Since nutgrass doesn’t like growing in dry conditions, ensure that you break up your vegetable garden after harvesting and before planting new crops. Use a shovel to remove the entire piece and leave it for about one week. Doing this helps all weeds, including any nutsedge tubers, to dry out completely.
Use Of Suitable Herbicides
Several herbicides are not safe to use on vegetable crops, while others, such as bentazon-based garden sprays, are approved for specific vegetables. According to some research, the best commercial nutgrass killer is a pelargonic acid-based herbicide since it is ideal for many vegetable species.
When using this herbicide, make sure that you follow the manufacturer’s instructions. Do not apply the substance directly to your vegetable crops since it will kill all the plants.
Solar sterilization is also an effective way of controlling nutgrass in your vegetable garden. This method is efficient when carried out in the hottest months of summer, such as July and August. You need to clear the area infested with weeds first by pulling them out with your hands.
This method involves placing a dark plastic material over the affected area. The fabric will then attract the sun’s rays and help to heat and sterilize the beneath soil and kill any nutgrass.
Spraying With Industrial-grade Vinegar
Vinegar contains acetic acid, which is an efficient weed and grass killer, depending on its concentration. Industrial-grade vinegar has around 20% and 30% acetic acid, and spraying it on nutgrass can help eradicate it. To use this product;
- Fill a spray bottle with vinegar
- Adjust the nozzle set to stream
- Spray the substance directly onto the weed, and be careful not to spray your veggies
- Repeat the process every day until the weed dies
What Is Nutgrass?
Nutgrass, also known as nutsedge, is a persistent and invasive weed commonly found in lawns, gardens, and agricultural fields. It belongs to the sedge family and is characterized by its triangular stems, long narrow leaves, and distinctive seedheads. Nutgrass can quickly spread through underground tubers, making it challenging to control.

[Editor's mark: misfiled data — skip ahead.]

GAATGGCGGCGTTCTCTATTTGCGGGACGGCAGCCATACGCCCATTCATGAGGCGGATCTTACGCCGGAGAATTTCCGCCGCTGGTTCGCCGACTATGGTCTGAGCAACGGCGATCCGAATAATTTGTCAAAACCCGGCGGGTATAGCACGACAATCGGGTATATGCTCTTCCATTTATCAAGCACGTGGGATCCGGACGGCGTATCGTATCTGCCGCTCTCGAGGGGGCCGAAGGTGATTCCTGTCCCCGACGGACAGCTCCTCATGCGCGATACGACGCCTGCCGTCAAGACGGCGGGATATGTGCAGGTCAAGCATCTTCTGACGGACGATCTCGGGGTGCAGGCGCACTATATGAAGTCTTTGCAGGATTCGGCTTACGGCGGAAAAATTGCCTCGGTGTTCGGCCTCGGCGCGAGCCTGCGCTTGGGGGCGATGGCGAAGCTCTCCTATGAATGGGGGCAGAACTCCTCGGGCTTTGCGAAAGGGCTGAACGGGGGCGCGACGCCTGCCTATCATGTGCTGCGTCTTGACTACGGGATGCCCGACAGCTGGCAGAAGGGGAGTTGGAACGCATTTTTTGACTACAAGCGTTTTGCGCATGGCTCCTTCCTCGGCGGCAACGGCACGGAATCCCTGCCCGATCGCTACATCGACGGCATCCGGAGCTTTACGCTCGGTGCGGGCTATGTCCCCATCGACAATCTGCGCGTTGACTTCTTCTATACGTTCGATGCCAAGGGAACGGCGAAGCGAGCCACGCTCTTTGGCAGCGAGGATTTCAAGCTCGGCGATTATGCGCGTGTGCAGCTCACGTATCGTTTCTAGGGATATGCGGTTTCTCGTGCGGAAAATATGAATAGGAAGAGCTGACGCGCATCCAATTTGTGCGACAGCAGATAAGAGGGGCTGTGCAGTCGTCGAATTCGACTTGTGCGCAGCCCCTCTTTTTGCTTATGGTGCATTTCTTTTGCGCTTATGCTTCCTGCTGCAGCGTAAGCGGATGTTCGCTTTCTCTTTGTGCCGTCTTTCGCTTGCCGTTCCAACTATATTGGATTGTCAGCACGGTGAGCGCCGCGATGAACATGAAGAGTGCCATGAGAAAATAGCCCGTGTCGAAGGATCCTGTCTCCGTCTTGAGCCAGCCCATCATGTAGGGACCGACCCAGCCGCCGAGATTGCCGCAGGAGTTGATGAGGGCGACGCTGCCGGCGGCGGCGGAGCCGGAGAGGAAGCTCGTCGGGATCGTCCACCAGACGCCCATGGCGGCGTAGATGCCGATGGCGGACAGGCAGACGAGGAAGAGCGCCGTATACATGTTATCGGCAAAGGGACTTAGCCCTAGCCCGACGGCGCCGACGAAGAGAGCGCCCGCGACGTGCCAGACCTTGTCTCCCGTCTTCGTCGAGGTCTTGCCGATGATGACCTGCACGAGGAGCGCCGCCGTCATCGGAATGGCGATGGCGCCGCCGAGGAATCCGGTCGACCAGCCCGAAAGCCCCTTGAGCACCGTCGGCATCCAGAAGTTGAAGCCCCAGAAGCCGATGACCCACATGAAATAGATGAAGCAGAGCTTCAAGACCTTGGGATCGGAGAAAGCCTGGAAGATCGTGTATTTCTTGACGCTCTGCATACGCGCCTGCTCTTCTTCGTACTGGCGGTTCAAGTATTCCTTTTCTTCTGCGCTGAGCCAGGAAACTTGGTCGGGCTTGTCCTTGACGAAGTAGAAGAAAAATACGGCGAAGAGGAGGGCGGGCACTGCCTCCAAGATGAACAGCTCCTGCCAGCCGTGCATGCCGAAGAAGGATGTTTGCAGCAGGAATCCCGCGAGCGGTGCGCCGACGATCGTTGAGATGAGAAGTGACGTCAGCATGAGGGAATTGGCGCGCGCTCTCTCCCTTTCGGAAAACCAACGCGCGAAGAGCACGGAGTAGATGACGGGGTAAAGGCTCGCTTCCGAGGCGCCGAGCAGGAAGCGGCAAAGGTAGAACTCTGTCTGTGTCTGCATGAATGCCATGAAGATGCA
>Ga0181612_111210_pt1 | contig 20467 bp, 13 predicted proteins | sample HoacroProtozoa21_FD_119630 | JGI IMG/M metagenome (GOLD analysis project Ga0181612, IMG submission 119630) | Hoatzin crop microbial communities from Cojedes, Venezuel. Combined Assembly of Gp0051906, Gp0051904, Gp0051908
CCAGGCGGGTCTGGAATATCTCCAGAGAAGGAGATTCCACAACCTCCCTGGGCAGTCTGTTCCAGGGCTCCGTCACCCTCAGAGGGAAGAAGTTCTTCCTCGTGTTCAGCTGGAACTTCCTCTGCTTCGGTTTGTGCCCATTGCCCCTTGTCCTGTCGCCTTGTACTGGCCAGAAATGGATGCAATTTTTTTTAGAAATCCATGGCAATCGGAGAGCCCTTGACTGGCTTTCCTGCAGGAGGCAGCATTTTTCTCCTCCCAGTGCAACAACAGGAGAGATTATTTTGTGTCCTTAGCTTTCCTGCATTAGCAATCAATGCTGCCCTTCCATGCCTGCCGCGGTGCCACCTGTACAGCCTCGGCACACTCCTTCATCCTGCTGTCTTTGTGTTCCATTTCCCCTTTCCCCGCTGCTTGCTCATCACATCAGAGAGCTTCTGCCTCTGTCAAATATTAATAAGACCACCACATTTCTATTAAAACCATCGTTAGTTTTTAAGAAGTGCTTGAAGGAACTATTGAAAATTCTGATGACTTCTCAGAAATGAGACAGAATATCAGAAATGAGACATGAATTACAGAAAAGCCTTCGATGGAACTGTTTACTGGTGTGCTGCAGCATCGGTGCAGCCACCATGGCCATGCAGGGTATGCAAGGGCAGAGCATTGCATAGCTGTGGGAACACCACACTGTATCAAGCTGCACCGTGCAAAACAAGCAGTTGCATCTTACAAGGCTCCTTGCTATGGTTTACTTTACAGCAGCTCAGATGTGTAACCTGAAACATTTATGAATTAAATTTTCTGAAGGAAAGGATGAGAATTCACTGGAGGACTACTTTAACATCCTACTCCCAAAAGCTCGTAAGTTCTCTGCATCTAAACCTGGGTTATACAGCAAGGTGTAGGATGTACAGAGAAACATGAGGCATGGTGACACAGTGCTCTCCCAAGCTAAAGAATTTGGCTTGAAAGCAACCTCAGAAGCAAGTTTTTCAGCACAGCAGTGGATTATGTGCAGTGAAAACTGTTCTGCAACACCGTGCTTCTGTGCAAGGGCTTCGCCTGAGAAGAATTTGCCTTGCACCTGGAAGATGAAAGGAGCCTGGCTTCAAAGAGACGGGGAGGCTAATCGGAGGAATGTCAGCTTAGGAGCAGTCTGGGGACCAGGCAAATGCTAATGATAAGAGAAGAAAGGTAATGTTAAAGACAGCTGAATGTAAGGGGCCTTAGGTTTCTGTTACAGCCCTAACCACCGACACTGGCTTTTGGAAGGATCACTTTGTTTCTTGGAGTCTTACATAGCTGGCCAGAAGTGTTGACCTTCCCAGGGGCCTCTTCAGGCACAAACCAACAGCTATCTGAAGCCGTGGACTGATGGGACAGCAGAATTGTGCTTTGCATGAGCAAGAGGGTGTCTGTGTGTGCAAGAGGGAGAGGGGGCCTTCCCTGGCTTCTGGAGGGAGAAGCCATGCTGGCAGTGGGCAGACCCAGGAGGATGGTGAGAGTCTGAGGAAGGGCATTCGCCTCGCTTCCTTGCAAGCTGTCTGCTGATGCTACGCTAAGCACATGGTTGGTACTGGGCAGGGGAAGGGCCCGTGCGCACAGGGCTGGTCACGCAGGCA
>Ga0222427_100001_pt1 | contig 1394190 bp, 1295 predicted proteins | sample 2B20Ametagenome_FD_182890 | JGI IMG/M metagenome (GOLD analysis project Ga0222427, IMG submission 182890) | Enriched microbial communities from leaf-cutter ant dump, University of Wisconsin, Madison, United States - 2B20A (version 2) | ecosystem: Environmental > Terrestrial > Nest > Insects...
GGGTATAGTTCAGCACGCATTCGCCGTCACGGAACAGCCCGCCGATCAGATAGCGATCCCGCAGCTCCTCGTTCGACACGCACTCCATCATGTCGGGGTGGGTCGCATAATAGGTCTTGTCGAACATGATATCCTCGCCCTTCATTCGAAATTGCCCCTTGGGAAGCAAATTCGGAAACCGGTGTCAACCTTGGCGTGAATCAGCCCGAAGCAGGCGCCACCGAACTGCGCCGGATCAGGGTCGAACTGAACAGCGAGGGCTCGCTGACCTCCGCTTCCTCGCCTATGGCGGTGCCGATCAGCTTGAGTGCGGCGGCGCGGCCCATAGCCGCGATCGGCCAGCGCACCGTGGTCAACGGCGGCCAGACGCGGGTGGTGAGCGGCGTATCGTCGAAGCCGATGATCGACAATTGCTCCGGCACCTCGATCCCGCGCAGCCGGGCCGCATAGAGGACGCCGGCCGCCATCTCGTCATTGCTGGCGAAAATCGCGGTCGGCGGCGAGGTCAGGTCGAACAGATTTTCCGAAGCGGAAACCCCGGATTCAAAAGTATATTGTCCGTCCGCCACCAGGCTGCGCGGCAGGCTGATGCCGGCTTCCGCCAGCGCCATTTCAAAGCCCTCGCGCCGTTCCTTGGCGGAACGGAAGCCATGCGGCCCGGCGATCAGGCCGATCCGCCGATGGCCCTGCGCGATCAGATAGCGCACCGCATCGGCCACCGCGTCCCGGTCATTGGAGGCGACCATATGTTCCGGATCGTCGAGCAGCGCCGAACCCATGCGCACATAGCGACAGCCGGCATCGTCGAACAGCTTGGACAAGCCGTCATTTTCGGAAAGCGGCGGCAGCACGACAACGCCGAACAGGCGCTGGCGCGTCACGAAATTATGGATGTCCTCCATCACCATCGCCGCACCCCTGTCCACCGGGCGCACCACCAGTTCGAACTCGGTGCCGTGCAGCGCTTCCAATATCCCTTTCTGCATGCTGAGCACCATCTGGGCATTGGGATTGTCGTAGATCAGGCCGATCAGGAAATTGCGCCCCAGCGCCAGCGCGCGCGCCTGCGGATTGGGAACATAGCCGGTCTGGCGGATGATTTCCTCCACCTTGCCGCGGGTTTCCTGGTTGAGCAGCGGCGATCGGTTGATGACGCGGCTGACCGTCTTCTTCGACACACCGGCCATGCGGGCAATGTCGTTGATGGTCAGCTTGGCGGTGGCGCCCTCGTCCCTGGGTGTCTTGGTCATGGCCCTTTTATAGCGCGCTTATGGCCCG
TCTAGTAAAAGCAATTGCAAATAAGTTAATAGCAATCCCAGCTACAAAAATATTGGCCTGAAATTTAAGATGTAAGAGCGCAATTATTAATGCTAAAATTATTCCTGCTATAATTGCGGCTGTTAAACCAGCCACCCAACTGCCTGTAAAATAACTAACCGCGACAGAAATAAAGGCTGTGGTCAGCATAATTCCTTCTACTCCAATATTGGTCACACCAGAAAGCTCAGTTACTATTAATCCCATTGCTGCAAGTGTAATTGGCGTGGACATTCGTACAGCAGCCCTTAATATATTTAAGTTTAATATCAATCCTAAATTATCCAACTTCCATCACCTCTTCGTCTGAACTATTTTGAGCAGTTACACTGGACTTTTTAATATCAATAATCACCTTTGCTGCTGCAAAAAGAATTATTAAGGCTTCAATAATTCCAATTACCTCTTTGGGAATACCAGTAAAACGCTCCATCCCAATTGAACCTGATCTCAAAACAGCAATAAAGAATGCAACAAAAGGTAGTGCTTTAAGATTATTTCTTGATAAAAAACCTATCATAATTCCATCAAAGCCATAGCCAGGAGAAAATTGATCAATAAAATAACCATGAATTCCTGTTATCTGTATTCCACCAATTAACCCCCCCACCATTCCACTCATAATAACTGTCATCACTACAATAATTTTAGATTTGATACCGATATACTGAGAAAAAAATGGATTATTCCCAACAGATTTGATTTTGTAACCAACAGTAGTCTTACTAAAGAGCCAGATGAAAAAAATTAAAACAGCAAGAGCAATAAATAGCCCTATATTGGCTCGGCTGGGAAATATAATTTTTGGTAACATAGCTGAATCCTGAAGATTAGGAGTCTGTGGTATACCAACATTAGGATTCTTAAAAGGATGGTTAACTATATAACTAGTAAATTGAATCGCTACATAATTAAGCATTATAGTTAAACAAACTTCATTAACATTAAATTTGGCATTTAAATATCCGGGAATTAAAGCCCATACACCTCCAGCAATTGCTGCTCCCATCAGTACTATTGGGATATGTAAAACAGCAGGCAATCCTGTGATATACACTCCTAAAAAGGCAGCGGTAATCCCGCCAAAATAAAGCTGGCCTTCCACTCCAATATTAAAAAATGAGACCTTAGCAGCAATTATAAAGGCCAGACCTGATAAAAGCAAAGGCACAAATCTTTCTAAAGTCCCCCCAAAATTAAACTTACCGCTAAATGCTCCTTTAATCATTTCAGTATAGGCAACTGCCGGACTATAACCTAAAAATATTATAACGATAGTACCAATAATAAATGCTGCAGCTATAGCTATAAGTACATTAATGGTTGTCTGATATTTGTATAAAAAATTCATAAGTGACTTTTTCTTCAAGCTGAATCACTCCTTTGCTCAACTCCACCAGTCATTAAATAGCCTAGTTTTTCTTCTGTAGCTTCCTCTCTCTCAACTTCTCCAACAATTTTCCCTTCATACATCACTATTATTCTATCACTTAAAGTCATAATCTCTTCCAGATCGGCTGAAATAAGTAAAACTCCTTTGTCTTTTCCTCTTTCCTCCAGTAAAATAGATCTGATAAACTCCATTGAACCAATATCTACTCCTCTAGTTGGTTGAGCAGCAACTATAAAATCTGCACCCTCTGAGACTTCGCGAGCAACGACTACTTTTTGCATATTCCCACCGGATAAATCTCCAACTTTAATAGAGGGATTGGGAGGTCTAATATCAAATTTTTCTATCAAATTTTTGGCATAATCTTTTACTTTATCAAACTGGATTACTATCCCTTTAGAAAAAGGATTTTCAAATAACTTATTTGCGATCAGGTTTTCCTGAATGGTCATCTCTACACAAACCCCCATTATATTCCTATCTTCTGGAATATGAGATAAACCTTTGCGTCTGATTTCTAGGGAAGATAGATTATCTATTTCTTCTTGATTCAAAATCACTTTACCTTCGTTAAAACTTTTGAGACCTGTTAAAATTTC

What Does Nutgrass Look Like?
Nutgrass, scientifically known as Cyperus rotundus, is a perennial sedge which is considered one of the most difficult weeds to control. Also known as nutsedge or coco grass, it’s crucial to identify it for proper eradication. Here’s what to look out for:
- Grass-like Appearance: Despite its name, nutgrass isn’t a grass – it’s a sedge. But it closely resembles the normal grass, leading to confusion. The easiest distinguishment is to note the leaf arrangement and base stem of the plant which are different from the typical grass.
- Triangular Stems: Nutgrass plants have rigid, erect stems that are triangular in shape. You can determine this by rolling the stem between your fingers.
- Vibrant Green Color: Nutgrass comes primarily in a lighter, more vibrant green color compared to its counterparts. This makes it stand out amongst other yard plants.
- Leaf Structure: The leaves of nutgrass are smooth, linear, and taper to a sharp point. They are arranged in groups of three from the base.
- Flowers: Nutgrass produces small, brown to yellowish flowers on spikes at the tip of the stem. These spikes form an umbrella-like cluster.